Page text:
But not all of what we know about phytohormones is positive. There is one particular class of phytohormones that can affect humans and animals negatively. These are the phytoestrogens.  


These hormones are so named because they are very similar in structure to mammalian estrogen, and research has shown that phytoestrogens can affect human and animal fertility once ingested. 

Historically, the interest in phytoestrogens stepped up after an incident in Australia in the 1940s.[6] Sheep ranchers found that ewes grazing upon a specific type of clover began spontaneously aborting their pregnancies.

It took them 20 years, but researchers finally figured out that the clover contained a hormone called formononetin. Formononetin breaks down into equol, a compound that is very similar to the mammalian estrogen estradiol-17 alpha and it was this estrogen-like compound that caused the spontaneous abortions.

Another example of this phytoestrogenic fertility effect is well-known by Western cattle ranchers. Cattle that eat Ponderosa pine needles can suffer late-term abortions, and without treatment, the pine needle consumption can kill the animal. Such is the power of a poisonous plant.

How Phytohormones Can Affect Humans

Clover and pine needles aside, there are also human foods that contain large amounts of potentially harmful phytoestrogens.  Soy products are high in two specific isoflavone phytoestrogens (genistein and daidzein) which can bind to human estrogen receptors in the body.

Although there is a large body of research that reports that soy consumption can provide some benefits, other research has reported on the dangers of soy.

Studies have reported that the consumption of soy food products interferes with animal and human estrogen signaling pathways, and thus affects fertility and reproduction.

Phytohormones and Fertility: What the Science Says

Research in this area has pinned many of the fertility issues associated with soy on the isoflavone genistein.   Various animal studies have shown that genistein consumption is linked to abnormal menstruation, altered ovarian function, early reproductive development and infertility.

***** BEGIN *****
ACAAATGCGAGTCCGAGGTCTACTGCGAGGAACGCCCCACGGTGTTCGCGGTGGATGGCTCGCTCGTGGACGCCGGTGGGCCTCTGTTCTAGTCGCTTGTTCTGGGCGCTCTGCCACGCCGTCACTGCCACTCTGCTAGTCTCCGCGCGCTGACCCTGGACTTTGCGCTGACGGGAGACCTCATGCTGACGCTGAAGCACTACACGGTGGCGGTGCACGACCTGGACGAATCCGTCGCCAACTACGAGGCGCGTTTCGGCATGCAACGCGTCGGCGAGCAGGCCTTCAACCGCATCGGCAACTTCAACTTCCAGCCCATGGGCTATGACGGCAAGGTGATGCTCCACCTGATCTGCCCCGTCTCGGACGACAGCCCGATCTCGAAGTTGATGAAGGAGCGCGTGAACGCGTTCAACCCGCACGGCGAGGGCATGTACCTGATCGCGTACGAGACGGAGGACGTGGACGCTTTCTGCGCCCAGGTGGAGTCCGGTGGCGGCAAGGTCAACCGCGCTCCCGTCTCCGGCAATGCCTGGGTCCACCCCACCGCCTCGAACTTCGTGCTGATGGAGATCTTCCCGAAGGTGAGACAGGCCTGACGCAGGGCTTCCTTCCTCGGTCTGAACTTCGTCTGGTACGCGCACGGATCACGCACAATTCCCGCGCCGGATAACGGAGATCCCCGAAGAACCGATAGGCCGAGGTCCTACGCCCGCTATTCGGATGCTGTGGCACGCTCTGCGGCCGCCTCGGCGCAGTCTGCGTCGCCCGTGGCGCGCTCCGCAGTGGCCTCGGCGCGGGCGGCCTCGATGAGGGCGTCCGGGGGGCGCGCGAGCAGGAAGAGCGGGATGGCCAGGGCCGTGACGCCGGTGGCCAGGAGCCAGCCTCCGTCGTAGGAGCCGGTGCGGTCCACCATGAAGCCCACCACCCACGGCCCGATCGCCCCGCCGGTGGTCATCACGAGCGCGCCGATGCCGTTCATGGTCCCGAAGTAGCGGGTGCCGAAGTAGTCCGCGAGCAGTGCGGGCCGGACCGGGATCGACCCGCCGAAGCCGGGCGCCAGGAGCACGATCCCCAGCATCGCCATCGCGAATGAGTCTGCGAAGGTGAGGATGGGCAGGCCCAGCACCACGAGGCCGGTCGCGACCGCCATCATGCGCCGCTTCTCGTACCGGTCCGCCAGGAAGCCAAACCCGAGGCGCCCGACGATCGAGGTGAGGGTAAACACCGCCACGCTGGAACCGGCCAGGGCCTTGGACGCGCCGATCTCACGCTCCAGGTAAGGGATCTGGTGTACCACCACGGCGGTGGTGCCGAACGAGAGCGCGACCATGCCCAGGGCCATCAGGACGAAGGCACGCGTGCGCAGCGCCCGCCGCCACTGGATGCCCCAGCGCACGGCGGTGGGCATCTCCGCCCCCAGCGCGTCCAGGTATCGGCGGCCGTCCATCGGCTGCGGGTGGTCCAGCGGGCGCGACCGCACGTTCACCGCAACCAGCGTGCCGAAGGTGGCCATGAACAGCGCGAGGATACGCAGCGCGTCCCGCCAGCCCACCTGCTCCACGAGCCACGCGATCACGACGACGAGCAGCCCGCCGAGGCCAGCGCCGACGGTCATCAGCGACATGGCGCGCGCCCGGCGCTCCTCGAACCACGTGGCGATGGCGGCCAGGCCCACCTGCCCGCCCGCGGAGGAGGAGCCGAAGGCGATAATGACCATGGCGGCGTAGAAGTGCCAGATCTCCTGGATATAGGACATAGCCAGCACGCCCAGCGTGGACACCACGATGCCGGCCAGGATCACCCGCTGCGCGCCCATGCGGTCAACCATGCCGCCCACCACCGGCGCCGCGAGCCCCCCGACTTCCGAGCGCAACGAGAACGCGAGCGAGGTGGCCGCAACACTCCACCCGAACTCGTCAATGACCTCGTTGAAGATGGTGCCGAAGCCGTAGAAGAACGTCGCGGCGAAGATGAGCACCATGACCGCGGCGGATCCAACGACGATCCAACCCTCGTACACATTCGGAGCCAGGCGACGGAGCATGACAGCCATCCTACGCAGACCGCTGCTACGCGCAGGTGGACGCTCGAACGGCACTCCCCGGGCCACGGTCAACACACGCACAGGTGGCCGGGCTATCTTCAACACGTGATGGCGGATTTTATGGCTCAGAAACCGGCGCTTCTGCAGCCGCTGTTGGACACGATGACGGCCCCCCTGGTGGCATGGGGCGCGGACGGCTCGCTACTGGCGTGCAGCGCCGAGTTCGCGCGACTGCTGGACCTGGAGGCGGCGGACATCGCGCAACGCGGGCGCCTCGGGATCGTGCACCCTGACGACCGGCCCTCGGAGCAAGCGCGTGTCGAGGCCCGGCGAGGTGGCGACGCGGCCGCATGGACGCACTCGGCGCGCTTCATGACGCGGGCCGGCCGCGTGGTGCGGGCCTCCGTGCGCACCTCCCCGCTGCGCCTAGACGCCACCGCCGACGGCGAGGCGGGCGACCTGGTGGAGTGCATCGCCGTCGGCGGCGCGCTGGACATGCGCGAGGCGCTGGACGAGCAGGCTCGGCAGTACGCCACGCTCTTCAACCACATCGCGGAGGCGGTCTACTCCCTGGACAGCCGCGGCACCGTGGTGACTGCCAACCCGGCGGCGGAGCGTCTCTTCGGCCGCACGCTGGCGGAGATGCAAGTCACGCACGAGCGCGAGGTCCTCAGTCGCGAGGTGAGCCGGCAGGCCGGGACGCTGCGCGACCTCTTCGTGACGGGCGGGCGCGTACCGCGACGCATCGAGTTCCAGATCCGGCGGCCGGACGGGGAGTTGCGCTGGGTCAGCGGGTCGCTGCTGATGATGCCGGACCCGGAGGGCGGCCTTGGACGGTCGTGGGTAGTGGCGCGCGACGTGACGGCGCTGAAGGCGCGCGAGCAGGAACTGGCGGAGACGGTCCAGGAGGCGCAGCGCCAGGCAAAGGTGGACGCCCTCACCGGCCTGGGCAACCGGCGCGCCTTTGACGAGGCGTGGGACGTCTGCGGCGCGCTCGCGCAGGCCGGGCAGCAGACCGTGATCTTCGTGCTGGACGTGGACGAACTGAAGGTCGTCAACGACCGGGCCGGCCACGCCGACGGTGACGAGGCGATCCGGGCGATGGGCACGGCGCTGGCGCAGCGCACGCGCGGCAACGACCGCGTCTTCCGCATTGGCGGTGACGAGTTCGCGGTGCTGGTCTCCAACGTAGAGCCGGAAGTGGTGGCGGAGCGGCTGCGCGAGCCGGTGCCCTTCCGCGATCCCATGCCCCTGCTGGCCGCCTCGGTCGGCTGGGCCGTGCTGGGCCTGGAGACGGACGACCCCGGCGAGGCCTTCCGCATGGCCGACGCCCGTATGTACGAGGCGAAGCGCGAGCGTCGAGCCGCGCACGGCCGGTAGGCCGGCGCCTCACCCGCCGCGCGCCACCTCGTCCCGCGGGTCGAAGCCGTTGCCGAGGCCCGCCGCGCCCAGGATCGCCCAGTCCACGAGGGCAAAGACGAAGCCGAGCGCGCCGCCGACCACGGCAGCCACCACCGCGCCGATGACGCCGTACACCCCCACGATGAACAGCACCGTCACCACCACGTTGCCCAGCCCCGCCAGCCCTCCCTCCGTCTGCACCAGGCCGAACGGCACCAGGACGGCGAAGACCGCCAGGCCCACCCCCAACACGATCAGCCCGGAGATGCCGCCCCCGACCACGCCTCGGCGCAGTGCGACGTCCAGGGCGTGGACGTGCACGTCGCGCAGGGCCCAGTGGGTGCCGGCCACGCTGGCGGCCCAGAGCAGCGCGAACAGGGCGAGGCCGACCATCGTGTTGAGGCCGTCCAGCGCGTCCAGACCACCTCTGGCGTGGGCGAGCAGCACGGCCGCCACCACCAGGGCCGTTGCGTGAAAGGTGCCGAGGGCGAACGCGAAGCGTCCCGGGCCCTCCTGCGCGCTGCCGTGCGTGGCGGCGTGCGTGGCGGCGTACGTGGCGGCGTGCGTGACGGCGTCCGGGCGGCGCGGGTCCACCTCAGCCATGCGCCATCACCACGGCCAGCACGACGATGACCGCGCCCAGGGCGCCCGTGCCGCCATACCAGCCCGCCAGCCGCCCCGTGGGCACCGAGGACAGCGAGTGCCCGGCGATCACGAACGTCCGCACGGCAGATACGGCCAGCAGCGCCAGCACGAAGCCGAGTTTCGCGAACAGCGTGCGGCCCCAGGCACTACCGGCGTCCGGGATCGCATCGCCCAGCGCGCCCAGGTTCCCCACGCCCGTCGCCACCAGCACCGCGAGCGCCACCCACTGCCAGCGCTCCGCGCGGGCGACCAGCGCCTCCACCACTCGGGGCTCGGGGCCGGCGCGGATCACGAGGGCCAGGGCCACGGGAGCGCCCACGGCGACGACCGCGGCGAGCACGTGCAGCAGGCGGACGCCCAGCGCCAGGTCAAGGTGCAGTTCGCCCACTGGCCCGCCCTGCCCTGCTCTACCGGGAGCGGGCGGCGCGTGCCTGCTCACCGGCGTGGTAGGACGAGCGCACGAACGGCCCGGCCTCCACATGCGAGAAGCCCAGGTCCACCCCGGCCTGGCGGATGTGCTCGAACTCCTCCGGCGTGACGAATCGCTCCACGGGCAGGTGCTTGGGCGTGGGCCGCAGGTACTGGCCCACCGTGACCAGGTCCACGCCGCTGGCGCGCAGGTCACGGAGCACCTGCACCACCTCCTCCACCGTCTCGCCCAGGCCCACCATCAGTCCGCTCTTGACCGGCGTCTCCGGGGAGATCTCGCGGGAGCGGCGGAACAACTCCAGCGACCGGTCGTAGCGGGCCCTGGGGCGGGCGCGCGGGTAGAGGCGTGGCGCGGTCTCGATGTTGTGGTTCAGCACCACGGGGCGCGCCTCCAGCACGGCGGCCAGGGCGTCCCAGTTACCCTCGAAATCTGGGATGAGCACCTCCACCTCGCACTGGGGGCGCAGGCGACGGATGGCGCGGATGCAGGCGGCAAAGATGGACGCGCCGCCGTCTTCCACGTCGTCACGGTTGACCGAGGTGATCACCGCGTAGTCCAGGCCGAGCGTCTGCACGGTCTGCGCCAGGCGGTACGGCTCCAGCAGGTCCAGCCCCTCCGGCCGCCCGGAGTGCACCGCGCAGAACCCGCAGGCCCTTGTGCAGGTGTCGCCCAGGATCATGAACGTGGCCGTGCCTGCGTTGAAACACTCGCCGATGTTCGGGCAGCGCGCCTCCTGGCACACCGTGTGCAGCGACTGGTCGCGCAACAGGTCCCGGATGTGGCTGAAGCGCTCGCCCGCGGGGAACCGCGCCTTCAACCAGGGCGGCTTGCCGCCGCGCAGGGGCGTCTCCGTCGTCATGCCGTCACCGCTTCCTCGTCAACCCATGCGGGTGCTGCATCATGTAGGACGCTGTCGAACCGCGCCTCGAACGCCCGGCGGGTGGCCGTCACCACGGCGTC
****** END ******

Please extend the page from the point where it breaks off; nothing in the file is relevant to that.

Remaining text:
The phytoestrogens in soy can affect active steroid levels in the human body as well, which can potentially distort the male androgen to female estrogen balance and affect egg and sperm production.

In one Harvard study, the authors reported that a high consumption of soy foods was associated with a lower sperm concentration in men, an outcome that points to phytoestrogen effects on males.

In other human studies, babies who were fed soy formulas showed up to 500 times more isoflavones in their system. Researchers found that infant girls who were fed soy formula versus cow-milk formula displayed larger wombs and vaginal cell changes.  

Other research shows that infant girls fed soy formula are more likely to develop severe menstrual pain as young adults.

Other Plants High in Phytoestrogens

Although soybeans, soy milk, edamame, soy meal, soy flour and other food products made from soy are a well-known phytoestrogen source, there are other plant-based foods that contain estrogen isoflavones as well. These include : 

  • Legumes
  • Currants
  • Raisins
  • Sesame seeds 
  • Pistachio nuts.


All this talk of estrogen begs a question about plants and testosterone. Are there plants that contain testosterone-like compounds?  

Although there isn’t much research available, some herbs and plant supplements do contain phytohormones which mimic testosterone in mammals.

These are called phytoandrogens, and they can bind themselves to androgen receptors within the human body. Interestingly, one study reported that daidzein, the phytoestrogen cousin of genistein, can act as a phytoandrogen.   

The bottom line on phytoestrogens and phytoandrogens is that anyone who is struggling with fertility issues should avoid soy and other phytohormone foods and supplements as well.


Phytohormones are a class of plant compounds that are essential for plant growth, development, and reproduction. 

They act as signaling compounds to help plants survive changing environmental conditions. And they can also act as chemical weapons which plants can use to defend themselves from other living creatures, including humans.  

Phytoestrogens are one class of plant hormones that can affect fertility and reproduction in both animals and humans. 

As we learn more about phytohormones, other effects may be discovered. For now, we know enough to utilize them to benefit human agricultural goals and also to advise anyone having fertility issues to avoid consuming foods high in phytoestrogens.